The Rapoport Center Announces its Summer Fellows for 2011
Rapoport Center Summer Law Fellows (L to R): Kristian Aguilar, Stacy Cammarano, Caitlin Boehne, Devin Sefton, Mallory Owen (Not pictured: Elizabeth Coleman, Audrey Lynn, Della Sentilles)
Eight UT law students have been selected by the Bernard and Audre Rapoport Center for Human Rights and Justice as Rapoport Center Summer Fellows. They will fan out to non-governmental and inter-governmental organizations in destinations as diverse as London, Washington D.C., and Phnom Penh. Their projects include building the legal capacity of marginalized groups, assisting in war crimes prosecutions, representing victims of family violence, increasing compliance with international human rights treaties, and advocating for the rights of low-income workers.
The fellowships, which provide stipends for travel costs and living expenses, are made possible by a generous grant from the Cain Foundation, a longtime supporter of international legal placements at the Law School, and the Orlando Letelier and Ronnie Karpen Moffitt Endowed Presidential Scholarship in Law, which supports students who engage in pro bono legal work in the area of human rights.
The recipients of this year's fellowships are:
Kristian Aguilar will intern at the Inter-American Commission on Human Rights in Washington, D.C., where she will conduct research, prepare reports, organize events, and analyze policies impacting human rights in the Americas.
Caitlin Boehne will intern with the International Criminal Tribunal for Rwanda in Arusha, Tanzania, prosecuting those accused of participating in the 1994 Rwandan genocide.
Stacy Cammarano will work for Human Rights USA in Washington, D.C., where she will collaborate on innovative litigation for use in U.S. courts that strives to prevent major human rights abuses including torture and gender-based violence.
Elizabeth Coleman will intern with the Bi-National Family Violence Project in Weslaco, Texas. She will work with low-income survivors of family violence in cases that involve complex border issues.
Audrey Lynn will work with the Equal Justice Center, an employment justice organization that helps low-income, mostly immigrant, workers enforce their wage and employment rights.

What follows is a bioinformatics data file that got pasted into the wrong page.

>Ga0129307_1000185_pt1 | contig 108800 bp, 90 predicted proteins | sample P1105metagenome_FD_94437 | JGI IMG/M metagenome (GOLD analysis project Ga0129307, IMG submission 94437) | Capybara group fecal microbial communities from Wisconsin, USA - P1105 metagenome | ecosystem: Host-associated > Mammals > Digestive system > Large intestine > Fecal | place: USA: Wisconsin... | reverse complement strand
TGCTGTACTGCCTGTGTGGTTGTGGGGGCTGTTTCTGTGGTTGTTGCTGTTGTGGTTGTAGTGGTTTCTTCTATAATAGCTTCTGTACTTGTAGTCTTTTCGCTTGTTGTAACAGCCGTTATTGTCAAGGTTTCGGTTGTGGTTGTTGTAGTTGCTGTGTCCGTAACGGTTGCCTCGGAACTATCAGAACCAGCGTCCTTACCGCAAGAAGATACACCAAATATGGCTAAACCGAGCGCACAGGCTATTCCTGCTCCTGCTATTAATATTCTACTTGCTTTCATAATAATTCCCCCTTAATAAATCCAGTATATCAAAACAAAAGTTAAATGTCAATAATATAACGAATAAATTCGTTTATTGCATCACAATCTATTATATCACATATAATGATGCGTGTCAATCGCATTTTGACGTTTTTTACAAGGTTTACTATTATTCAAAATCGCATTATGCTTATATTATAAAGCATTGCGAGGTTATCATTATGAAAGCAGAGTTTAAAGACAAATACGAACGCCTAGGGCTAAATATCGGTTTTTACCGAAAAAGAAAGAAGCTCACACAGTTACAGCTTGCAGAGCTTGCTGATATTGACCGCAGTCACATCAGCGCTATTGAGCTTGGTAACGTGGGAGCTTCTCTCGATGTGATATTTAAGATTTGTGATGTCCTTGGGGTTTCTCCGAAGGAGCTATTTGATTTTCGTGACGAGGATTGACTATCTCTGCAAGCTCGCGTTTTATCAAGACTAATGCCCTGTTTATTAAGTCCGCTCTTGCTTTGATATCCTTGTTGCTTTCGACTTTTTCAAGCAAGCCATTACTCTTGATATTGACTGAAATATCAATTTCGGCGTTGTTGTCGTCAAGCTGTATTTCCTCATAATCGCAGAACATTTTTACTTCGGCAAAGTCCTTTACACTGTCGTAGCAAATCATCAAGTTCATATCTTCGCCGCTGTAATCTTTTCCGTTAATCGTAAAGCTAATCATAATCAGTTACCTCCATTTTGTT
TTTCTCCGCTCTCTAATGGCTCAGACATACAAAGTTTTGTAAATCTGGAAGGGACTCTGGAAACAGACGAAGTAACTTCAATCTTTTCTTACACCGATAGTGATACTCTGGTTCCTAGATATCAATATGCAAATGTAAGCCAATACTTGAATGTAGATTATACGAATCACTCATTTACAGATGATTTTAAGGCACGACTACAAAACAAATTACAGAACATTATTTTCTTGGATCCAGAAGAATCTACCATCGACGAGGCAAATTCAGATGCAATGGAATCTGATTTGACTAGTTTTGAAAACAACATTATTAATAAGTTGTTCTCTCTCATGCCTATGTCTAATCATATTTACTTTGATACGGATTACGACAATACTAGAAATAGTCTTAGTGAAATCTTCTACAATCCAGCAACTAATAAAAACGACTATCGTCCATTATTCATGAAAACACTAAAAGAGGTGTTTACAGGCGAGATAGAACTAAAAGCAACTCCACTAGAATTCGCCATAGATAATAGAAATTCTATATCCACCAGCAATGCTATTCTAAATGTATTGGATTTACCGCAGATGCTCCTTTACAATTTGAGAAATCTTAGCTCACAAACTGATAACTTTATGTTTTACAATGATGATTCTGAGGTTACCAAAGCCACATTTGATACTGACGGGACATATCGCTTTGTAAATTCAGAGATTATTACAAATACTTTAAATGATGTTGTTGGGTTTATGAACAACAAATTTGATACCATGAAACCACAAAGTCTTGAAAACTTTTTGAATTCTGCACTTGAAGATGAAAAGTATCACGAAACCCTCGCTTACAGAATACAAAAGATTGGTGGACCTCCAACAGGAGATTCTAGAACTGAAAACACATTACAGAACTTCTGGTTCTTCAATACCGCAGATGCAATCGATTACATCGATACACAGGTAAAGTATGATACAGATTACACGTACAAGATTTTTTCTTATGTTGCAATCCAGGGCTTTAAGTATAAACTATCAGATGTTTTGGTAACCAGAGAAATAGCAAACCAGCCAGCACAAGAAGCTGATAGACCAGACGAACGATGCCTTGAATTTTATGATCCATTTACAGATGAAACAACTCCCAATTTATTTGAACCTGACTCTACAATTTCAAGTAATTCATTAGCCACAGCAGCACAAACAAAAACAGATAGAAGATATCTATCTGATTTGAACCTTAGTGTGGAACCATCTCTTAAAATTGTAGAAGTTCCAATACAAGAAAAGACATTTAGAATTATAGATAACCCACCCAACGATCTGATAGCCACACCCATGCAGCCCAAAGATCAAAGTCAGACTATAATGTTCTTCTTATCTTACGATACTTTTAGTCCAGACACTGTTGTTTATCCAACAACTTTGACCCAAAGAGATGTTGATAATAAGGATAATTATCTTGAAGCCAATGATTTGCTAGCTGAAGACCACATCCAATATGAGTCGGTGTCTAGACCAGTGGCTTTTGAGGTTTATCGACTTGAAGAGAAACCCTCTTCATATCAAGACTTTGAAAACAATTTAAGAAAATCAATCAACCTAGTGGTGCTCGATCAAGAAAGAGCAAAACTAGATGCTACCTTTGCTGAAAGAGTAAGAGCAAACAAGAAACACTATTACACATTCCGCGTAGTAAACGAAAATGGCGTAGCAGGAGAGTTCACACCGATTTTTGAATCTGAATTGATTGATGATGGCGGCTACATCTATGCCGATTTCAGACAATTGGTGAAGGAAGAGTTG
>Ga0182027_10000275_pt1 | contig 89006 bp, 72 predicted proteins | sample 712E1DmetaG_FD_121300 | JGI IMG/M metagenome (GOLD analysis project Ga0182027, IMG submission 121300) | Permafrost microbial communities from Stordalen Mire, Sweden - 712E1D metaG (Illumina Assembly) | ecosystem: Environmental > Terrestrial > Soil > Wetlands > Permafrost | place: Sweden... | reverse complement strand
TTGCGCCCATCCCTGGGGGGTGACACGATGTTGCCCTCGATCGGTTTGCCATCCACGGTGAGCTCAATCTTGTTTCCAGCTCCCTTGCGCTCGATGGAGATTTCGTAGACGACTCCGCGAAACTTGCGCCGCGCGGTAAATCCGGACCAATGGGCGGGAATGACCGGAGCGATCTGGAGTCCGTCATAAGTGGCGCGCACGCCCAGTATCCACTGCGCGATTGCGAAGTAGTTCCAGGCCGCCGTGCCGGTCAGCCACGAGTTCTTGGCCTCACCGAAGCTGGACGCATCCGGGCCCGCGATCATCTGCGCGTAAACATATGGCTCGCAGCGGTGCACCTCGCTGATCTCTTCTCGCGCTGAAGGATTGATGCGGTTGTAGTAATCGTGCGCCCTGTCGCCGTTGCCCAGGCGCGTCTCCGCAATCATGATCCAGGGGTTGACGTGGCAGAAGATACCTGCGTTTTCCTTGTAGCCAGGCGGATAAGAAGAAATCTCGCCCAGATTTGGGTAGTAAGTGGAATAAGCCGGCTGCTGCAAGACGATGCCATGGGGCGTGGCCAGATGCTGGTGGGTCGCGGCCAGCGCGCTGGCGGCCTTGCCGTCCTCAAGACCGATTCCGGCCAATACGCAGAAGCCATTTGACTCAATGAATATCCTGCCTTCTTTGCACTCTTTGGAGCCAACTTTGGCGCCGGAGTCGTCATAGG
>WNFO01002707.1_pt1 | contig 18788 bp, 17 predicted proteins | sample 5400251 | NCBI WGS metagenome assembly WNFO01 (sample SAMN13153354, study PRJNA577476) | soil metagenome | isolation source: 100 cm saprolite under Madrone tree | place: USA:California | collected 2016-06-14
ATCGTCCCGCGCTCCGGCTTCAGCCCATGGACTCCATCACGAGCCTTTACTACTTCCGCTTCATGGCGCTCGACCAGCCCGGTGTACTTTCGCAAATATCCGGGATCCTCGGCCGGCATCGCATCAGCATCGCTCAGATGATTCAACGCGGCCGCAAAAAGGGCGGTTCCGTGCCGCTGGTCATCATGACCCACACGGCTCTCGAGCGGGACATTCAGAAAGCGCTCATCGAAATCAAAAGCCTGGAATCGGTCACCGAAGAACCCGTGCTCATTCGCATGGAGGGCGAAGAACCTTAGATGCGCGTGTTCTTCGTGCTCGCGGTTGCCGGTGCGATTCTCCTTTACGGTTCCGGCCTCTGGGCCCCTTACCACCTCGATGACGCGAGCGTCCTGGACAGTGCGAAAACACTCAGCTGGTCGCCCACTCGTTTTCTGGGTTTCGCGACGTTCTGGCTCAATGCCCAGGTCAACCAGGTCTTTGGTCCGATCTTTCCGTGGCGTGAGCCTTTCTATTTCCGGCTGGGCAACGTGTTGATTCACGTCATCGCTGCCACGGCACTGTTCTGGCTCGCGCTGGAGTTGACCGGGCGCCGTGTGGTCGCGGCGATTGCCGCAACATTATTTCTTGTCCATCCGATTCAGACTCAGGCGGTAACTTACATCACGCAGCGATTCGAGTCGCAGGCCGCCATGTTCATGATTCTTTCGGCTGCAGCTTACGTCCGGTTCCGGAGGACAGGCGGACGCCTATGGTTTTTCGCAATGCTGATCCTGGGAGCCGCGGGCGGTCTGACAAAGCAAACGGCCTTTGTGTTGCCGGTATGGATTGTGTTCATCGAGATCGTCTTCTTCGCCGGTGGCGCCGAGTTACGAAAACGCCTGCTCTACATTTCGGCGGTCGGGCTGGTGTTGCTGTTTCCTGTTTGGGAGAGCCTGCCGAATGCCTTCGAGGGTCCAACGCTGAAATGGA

Mallory Owen will intern with Protimos, an organization of development lawyers working to build the legal capacity of indigenous and marginalized communities in Sub-Saharan Africa. She will work on public interest projects as well as intellectual property rights and biodiversity cases.
Devin Sefton will intern with the Inter-American Court of Human Rights in San José, Costa Rica, where he will conduct research and draft opinions for ongoing human rights cases.
Della Sentilles will intern in the Office of the Co-Prosecutors at the Extraordinary Chambers in the Courts of Cambodia. She will assist in the prosecution of four senior Khmer Rouge leaders who have been indicted for crimes against humanity and genocide.
Rapoport Center Summer Graduate Fellows (L to R): Raja Swamy, Amina Zarrugh, Lydia Crafts Putnam, Juan Portillo
In addition, the Rapoport Center has chosen four UT graduate students to assist in the Center's mission to promote the economic and political enfranchisement of marginalized individuals and groups both locally and globally. This summer's Rapoport Center Graduate Fellows are Lydia Crafts Putnam (Women's and Gender Studies), Juan Portillo (Women's and Gender Studies), Raja Swamy (Anthropology), and Amina Zarrugh (Sociology). They will work at the Center on various advocacy projects and other initiatives to promote the study and practice of human rights.
Learn more about the Rapoport Summer Fellowships.